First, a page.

the Workers' Comp. Act would normally bar Otterbacher's claim for intentional infliction of emotional distress against Northwestern (insofar as the allegations under the doctrine of respondeat superior relate to the alleged outrageous job harassment) Otterbacher's claims are not barred in the present case because Garner, when directing Otterbacher's job duties in her capacity as supervisor, may have acted as an alter ego of Northwestern. See Johnson, 557 N.E.2d at 332 (manager was alter ego of bank).
Further, as to the allegations which extend beyond the term of Otterbacher's employment, the court cannot separate these claims from the course of conduct Garner began as Otterbacher's superior absent the benefit of specific facts adduced during discovery. The court cannot hold, at the pleading stage, that these injuries were received during the course of Otterbacher's employment which would fall outside the third exception identified in Meerbrey, 564 N.E.2d at 1226 and thus bar the common-law claims. See Juarez v. Ameritech Mobile Communications, Inc., 957 F.2d 317, 324 (7th Cir. 1992) (subordinate's emotional distress arose from employment).
IV. Right to Privacy.
Last, Otterbacher's complaint purports to state a claim for the privacy tort of intrusion into seclusion. Defendants assert that the complaint fails to state a claim because Illinois does not recognize this variety of the privacy tort and because the allegations do not rise to a privacy violation.
The court analyzes the complaint against the backdrop of Illinois's substantive law. Ross v. Creighton, 957 F.2d at 413. Thus, in determining whether Illinois recognizes the tort of intrusion into the seclusion of another, the court must attempt to predict how the Illinois Supreme Court would decide the issue. Id. When the issue has not yet been considered by that court, this court also looks to decisions by Illinois appellate courts and other states' courts in order to formulate a decision. Id. (citing Brooks v. Chicago Downs Ass'n, 791 F.2d 512, 514 (7th Cir. 1986)).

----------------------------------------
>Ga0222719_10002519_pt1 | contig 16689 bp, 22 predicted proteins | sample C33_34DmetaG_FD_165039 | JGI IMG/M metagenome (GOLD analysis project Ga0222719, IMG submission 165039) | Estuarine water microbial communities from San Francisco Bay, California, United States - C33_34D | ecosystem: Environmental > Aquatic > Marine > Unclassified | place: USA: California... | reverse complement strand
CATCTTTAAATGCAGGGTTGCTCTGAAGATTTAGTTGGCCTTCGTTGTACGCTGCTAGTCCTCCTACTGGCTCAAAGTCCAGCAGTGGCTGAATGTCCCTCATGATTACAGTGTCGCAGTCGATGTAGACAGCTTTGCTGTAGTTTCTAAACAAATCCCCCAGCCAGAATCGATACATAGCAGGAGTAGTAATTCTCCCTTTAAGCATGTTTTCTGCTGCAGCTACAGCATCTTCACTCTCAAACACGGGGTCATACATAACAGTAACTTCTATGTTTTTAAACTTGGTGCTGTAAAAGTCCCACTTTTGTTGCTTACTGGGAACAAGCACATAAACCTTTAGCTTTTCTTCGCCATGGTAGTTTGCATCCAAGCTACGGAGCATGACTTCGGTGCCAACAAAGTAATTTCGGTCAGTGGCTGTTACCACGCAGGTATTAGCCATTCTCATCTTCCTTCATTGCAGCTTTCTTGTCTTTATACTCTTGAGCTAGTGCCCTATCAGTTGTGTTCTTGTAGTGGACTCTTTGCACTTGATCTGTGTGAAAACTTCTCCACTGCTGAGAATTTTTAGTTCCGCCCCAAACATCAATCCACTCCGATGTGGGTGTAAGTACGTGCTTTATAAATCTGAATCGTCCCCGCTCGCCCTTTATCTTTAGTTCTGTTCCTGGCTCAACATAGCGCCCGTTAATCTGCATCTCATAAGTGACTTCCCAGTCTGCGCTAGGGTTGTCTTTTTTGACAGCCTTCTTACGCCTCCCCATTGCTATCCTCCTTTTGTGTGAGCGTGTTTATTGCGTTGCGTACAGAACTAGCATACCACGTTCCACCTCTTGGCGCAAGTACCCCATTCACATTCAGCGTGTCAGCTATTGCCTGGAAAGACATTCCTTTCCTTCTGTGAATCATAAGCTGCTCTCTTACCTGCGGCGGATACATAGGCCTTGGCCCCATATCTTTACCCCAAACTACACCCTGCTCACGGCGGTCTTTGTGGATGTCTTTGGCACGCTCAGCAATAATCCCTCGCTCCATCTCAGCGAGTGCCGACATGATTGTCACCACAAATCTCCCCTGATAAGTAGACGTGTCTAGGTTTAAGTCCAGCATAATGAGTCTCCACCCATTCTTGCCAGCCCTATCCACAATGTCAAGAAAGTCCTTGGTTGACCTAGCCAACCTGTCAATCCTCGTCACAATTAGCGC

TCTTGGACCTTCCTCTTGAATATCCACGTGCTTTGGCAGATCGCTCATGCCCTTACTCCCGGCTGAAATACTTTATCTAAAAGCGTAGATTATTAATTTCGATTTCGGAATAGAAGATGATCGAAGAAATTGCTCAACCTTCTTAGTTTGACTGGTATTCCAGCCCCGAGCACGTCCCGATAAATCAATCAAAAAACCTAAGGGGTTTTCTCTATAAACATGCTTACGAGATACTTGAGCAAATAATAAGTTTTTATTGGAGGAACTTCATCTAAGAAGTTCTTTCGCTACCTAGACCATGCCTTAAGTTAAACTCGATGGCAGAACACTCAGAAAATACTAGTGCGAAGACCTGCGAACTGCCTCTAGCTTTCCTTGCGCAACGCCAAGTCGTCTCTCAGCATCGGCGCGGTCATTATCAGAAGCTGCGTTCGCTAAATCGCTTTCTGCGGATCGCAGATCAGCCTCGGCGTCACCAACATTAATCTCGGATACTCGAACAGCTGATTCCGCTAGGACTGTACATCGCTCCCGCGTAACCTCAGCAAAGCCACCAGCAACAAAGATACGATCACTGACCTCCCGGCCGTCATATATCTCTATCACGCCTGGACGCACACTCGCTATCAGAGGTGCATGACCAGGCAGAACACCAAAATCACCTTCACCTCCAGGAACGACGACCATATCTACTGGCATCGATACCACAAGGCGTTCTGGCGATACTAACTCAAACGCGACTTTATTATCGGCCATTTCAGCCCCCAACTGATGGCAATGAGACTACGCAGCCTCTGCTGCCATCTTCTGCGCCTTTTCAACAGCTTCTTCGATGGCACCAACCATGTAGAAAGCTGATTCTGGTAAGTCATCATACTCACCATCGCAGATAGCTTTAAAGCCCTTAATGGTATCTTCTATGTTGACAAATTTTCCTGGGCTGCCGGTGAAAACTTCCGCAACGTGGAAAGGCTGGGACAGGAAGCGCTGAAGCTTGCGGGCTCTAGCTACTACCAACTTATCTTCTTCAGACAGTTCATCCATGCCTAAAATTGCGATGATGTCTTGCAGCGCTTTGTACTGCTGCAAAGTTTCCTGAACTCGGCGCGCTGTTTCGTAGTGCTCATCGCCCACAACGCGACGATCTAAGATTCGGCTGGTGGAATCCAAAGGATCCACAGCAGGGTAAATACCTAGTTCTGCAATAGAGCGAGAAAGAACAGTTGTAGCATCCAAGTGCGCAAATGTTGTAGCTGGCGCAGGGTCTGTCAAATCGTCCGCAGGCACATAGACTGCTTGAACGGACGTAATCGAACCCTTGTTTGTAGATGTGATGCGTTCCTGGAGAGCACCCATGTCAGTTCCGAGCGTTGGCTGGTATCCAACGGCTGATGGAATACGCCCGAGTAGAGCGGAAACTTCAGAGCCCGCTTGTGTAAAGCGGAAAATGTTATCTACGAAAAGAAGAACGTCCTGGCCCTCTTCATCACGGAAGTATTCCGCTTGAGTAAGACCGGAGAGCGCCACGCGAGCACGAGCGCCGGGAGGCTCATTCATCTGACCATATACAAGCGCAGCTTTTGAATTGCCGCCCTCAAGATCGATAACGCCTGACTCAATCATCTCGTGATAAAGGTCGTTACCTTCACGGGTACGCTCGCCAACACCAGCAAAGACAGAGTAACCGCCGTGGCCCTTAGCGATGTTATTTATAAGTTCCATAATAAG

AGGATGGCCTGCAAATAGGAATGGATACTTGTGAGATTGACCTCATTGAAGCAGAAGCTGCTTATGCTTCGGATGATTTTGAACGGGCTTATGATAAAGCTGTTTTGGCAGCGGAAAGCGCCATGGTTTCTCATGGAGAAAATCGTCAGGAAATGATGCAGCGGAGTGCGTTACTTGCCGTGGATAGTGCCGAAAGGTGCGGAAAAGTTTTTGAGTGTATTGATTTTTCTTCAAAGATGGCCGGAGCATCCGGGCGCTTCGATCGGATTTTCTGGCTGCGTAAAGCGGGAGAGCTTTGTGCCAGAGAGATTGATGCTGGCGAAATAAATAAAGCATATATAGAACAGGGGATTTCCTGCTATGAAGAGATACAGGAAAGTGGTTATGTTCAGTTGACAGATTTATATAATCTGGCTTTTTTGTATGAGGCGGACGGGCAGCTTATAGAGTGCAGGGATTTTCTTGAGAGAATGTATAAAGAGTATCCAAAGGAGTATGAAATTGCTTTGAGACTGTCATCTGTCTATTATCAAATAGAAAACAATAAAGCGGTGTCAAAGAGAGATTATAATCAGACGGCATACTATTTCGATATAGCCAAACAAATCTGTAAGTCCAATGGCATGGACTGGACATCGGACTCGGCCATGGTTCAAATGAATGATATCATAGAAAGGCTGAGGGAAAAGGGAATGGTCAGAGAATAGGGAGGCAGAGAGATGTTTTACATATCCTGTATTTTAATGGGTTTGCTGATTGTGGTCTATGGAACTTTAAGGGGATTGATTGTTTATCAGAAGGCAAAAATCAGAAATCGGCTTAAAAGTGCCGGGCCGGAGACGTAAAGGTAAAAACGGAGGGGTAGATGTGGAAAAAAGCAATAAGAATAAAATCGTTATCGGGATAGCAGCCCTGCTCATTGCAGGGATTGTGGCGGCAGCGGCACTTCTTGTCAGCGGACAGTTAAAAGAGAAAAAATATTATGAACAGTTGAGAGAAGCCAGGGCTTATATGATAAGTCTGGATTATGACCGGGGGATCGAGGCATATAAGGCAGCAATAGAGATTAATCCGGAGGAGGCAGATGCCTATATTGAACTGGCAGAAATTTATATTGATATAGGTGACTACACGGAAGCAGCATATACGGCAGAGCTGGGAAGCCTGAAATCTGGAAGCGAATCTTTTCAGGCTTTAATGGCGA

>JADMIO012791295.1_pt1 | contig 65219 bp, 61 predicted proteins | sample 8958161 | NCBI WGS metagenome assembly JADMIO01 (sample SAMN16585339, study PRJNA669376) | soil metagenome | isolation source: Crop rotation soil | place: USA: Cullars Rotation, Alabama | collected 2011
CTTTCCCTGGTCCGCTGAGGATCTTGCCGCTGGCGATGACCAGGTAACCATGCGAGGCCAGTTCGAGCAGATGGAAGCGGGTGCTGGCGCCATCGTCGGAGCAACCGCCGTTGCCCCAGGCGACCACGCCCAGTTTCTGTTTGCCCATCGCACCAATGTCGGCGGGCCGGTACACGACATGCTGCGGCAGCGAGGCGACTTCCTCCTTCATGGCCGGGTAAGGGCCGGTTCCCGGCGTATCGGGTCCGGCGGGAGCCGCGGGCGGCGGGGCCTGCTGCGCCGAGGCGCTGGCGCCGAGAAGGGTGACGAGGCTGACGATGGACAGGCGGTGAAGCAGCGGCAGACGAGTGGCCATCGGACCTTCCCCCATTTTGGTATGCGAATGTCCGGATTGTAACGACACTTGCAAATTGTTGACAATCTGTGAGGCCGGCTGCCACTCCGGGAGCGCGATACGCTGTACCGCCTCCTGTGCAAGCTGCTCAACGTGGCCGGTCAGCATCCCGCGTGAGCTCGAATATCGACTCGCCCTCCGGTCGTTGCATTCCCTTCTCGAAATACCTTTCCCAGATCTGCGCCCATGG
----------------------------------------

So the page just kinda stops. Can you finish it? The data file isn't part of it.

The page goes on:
Illinois has yet to specifically recognize this variety of privacy tort. Lovgren v. Citizens First Nat'l Bank, 126 Ill. 2d 411, 534 N.E.2d 987, 989, 128 Ill. Dec. 542 (1989); see Brazinski v. Amoco Petroleum Additives Co., 6 F.3d 1176, slip op. at 11 (7th Cir. 1993). The Illinois Supreme Court has, however, cautiously recognized a general right to privacy, Leopold v. Levin, 45 Ill. 2d 434, 259 N.E.2d 250 (1970), and has thus recognized privacy torts, including, for instance, the false light privacy tort, Lovgren, 534 N.E.2d at 992. A number of the Illinois appellate districts have recognized the seclusion privacy tort, although the tally is far from unanimous. See Lovgren, 534 N.E.2d at 989 (noting the split between the appellate districts). Nonetheless, other states have recognized the intrusion tort and its application where unwanted and repeated telephone calls form the basis for imposition of liability. Harms v. Miami Daily News, Inc., 127 So. 2d 715, 716-17 (Fla. App. 1961); W. PROSSER & W. KEETON, TORTS § 117, at 854-55 (5th ed. 1984); see also Thomas v. Pearl, 998 F.2d 447, 452 (7th Cir. 1993) (noting application of intrusion tort to unwanted and repeated telephone calls); Lovgren, 534 N.E.2d at 989 (same).
Without deciding whether it is likely that the Illinois Supreme Court would recognize a cause of action for intrusion into the seclusion, the court finds that there may exist a set of facts demonstrating a severe intrusion into the seclusion of Otterbacher such that the Illinois courts would recognize a cause of action. The court will again await the development of the operative facts forming the core of this case before proceeding with the question.
For the reasons stated above, the court dismisses count III. The court denies the remainder of the motion to dismiss.
IT IS SO ORDERED.
CHARLES RONALD NORGLE, SR., Judge
United States District Court